Rewards for users but not for Dashers as DoorDash issues credit card

Doordash’s new credit card could help it ride out the end of the pandemic slump as its riders increasingly attempt to trick the app to give them better fares.

The news comes after a year that saw Doordash become one of the big winners from the Covid-19 crisis. With lockdowns forcing people to stay at home instead of enjoying visits to restaurants, the San Francisco-headquartered company enjoyed a three-fold spike in demand for its services over the course of the epidemic.

However, with the end of the pandemic in sight through the rollout of vaccination programmes and more easing of social distancing restrictions, many of its customers are expected to opt for dine-in experiences over DoorDash’s services in the future. As a result, its share price has tumbled by about 40% to $127.50 since a February trade high of $215.16 per share.

Now Doordash is reportedly looking to secure its revenue by launching its own rewards credit card. Speaking with people familiar with the matter, the Wall Street Journal has revealed that the company has already received offers from more than 10 large banks and fintech companies to issue the card.

The same report also revealed that grocery delivery firm Instacart has teamed up with JPMorgan Chase & Co to issue its own rewards credit card for frequent users of its services.

Doordash’s credit card and any remaining demand from the coronavirus crisis could enable it to strengthen customer loyalty and to attract more users.

For the banks looking to partner with Instacard and DoorDash to launch the credit cards, the opportunity means that they can diversify their own offering after traditional travel rewards cards fell out of favour during the pandemic. Travel rewards cards had long been seen as a secure backbone of their financials.

Earlier this month, DoorDash inked a partnership with Mastercard. The deal saw World and World Elite cardholders new to DoorDash’s subscription programme DashPass enjoy a three-month free membership, as reported by Cards International. The membership includes benefits such as unlimited free delivery fees and reduced service fees for orders over $12. All DashPass members automatically get a $5 discount on their first two orders each month when paying with a World or World Elite card.

DoorDash’s new credit card push comes as it is dealing with a courier revolt of sorts. Riders, or Dashers as they are called, are increasingly trying to trick the app’s algorithms to give them better fares for their deliveries.

A Facebook group launched in October 2019 called #DeclineNow is at the centre of the controversy and has lately grabbed headlines by encouraging Dashers to reject any delivery that doesn’t pay at least $7, more than double the regular $3 floor.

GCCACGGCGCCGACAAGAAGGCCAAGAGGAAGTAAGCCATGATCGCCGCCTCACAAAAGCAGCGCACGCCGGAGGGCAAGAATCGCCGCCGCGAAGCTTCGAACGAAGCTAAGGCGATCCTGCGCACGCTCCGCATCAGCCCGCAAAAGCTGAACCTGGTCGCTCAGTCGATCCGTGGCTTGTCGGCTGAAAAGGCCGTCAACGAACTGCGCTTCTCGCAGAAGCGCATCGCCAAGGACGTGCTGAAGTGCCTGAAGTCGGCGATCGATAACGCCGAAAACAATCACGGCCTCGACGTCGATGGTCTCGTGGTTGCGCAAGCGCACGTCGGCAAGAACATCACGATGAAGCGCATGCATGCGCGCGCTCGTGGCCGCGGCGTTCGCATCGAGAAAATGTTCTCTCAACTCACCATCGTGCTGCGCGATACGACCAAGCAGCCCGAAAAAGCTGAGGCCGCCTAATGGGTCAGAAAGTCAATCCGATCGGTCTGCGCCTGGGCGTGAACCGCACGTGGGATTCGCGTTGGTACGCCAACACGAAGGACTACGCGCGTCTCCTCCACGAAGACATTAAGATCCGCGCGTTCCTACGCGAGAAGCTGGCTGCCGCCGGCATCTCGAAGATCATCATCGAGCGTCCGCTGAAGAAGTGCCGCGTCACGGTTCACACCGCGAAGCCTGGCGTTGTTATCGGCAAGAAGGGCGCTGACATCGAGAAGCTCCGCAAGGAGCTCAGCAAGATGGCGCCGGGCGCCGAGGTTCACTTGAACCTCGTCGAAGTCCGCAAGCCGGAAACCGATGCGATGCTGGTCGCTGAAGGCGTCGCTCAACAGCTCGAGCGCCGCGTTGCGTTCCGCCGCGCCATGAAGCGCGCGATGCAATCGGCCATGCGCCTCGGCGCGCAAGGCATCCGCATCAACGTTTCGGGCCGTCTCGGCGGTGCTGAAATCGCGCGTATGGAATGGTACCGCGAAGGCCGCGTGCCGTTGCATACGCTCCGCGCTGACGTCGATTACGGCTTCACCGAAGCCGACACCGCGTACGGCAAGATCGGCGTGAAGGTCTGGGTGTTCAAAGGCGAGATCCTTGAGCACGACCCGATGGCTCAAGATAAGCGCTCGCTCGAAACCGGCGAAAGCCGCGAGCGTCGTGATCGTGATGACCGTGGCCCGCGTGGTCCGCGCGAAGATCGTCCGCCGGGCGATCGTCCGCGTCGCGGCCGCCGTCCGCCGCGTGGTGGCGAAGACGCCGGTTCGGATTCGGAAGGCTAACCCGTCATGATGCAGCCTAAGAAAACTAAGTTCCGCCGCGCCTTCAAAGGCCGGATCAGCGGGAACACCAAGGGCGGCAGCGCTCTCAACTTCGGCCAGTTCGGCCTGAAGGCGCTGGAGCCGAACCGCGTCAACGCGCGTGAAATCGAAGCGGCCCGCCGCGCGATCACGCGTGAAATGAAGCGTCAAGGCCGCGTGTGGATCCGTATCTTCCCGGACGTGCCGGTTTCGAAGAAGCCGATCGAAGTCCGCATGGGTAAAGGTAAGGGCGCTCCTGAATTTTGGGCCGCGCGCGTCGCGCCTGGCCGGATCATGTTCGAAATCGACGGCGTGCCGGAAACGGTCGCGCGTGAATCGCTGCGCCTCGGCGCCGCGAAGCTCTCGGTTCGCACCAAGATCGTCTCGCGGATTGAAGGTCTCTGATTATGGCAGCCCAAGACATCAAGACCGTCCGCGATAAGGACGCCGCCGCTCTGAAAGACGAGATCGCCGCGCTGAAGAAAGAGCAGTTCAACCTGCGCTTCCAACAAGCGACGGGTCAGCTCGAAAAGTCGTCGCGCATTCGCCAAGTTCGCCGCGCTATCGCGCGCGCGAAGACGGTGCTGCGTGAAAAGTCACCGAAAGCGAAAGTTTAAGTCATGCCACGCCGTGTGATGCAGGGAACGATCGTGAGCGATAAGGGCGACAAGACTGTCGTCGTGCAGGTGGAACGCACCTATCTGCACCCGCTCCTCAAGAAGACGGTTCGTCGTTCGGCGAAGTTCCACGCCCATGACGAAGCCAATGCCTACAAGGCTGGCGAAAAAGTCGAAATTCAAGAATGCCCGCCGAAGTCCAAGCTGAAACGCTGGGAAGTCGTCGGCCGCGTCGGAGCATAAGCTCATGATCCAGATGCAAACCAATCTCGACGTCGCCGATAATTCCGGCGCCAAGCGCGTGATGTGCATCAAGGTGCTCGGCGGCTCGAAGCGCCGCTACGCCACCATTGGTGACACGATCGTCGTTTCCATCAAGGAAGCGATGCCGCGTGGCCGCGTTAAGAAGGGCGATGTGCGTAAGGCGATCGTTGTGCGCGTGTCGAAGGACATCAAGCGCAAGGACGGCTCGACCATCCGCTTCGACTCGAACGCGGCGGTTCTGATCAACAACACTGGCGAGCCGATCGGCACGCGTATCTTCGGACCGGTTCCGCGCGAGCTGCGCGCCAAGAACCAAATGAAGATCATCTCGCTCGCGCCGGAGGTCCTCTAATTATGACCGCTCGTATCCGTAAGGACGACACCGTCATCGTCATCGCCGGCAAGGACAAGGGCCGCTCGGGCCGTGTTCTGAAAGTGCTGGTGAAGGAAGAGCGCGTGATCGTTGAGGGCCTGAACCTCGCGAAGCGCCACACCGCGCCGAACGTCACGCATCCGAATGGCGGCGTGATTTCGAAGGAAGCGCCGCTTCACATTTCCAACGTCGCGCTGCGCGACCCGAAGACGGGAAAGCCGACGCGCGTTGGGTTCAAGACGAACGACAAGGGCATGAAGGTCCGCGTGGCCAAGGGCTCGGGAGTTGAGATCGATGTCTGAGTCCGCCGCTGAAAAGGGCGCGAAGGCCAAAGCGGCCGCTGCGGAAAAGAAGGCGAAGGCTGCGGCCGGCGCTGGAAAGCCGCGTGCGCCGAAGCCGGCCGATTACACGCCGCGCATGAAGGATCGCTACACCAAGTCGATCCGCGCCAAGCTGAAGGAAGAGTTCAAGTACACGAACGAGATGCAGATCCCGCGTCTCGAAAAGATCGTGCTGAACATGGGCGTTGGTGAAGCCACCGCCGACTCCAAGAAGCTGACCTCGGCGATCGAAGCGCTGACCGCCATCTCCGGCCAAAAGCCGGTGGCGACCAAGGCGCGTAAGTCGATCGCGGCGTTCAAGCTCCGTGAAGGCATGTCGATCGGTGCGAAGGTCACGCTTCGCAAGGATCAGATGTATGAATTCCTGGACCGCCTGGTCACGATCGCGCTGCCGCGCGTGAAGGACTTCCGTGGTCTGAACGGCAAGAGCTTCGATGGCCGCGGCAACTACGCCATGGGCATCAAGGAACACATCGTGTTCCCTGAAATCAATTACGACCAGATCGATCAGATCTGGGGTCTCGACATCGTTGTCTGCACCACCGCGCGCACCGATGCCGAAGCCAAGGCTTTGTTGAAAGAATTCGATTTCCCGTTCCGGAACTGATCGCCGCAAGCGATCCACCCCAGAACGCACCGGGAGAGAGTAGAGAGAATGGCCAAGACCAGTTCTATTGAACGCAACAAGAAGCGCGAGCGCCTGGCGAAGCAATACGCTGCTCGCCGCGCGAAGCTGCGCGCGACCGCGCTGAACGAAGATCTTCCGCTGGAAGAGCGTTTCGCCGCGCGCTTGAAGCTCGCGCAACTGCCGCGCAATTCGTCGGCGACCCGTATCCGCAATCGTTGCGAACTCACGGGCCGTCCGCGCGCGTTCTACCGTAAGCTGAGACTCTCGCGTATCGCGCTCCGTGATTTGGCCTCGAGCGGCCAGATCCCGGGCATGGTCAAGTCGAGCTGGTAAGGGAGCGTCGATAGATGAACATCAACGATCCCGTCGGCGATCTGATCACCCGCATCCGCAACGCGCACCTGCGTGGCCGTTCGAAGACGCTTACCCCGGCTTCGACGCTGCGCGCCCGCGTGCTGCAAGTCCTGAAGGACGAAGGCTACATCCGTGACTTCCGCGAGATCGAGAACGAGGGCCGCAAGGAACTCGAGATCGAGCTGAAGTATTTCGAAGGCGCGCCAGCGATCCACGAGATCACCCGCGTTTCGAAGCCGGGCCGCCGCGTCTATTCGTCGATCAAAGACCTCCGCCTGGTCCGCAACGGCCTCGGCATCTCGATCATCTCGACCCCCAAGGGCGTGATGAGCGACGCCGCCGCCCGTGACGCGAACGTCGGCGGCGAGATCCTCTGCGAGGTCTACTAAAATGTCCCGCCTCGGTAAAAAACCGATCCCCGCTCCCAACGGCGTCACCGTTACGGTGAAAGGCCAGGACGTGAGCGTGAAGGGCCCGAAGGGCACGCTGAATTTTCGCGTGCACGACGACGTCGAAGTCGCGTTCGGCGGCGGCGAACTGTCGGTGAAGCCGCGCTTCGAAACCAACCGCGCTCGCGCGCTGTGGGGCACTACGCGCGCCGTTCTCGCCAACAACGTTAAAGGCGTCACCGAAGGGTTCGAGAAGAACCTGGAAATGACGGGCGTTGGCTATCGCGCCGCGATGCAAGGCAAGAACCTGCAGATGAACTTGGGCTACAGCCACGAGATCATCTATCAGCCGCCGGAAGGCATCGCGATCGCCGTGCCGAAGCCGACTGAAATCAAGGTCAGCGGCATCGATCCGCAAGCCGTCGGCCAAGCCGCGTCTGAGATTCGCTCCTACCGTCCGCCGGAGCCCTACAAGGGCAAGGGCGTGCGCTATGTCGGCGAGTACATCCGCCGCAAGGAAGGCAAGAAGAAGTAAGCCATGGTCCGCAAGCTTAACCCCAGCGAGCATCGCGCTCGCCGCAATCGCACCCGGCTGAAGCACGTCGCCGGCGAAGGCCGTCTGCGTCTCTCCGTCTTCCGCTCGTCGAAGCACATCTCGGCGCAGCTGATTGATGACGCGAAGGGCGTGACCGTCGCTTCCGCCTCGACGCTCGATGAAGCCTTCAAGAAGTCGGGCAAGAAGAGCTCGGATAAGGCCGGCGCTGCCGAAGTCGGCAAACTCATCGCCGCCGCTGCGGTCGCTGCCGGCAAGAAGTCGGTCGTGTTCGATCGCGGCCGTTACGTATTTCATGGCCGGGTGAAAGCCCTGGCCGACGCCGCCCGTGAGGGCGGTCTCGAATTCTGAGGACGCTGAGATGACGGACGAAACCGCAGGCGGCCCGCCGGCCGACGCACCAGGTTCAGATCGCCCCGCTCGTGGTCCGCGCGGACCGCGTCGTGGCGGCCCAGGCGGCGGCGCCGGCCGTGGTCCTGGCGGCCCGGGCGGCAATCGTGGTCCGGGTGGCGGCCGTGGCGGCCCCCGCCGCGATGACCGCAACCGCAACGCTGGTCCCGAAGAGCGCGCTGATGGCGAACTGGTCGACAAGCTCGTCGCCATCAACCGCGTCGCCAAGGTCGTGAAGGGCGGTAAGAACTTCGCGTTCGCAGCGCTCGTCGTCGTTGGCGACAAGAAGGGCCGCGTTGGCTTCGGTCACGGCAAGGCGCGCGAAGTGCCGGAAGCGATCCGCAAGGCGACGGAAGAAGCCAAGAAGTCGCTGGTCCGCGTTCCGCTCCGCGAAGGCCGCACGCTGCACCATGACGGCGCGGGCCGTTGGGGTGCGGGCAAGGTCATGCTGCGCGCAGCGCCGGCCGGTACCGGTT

The founders of the group, Dave Levy and Nikos Kanelopoulos, came up with the idea when they noticed that when one Dasher rejected a low-paying order, then the app would offer it to someone else at a slightly higher fare, Bloomberg reported.

They surmised that if enough riders banded together to decline low-paying jobs, they would be able raise the fares they were paid. This would make it easier for them to make a living. Today, the #DeclineNow group has over 31,000 members.

DoorDash has said that drivers are always free to reject orders but warned that constant and coordinated orders would slow down the delivery process. It encouraged couriers to accept at least 70% of the deliveries offered and that they would be given a Top Dasher status as a reward. The status means the riders will be prioritised over other couriers when deliveries are offered. Top Dashers also have more flexibility on when and where they want to work.

DoorDash has also discouraged rising rejections by obscuring the full amount any job will pay by not disclosing the tip. By doing so, drivers are motivated to be more open to accept deliveries.

The news comes as regulators, lawmakers and investors are progressively pressuring gig economy companies like DoorDash to change their models, as noted by a recent thematic research report from GlobalData.

Last month, Verdict reported that Uber had been pushed to reclassify its UK drivers as workers and not independent contractors after it lost a Supreme Court case in February. The ruling had closed a case from 2016 where drivers had sued Uber for categorising them as self-employed contractors as the conditions of using the app meant that they had little room to pick fares and reject rides. Uber’s decision to refer to drivers as workers did not extend to Uber Eats riders.

Investors have also become more concerned with environmental, social and governance issues, meaning that they are now vocally expressing their doubts about companies operating under a gig economy model. Several high-profile investors in the UK expressed such concerns ahead of Deliveroo’s highly anticipated float on the London Stock Exchange the other week. They said they would not invest in the company at its initial public listing because of its use of gig economy workers.

These comments contributed to Deliveroo’s embarrassing public listing last week when Deliveroo lost over 26% of its value on its first day of trading publicly.

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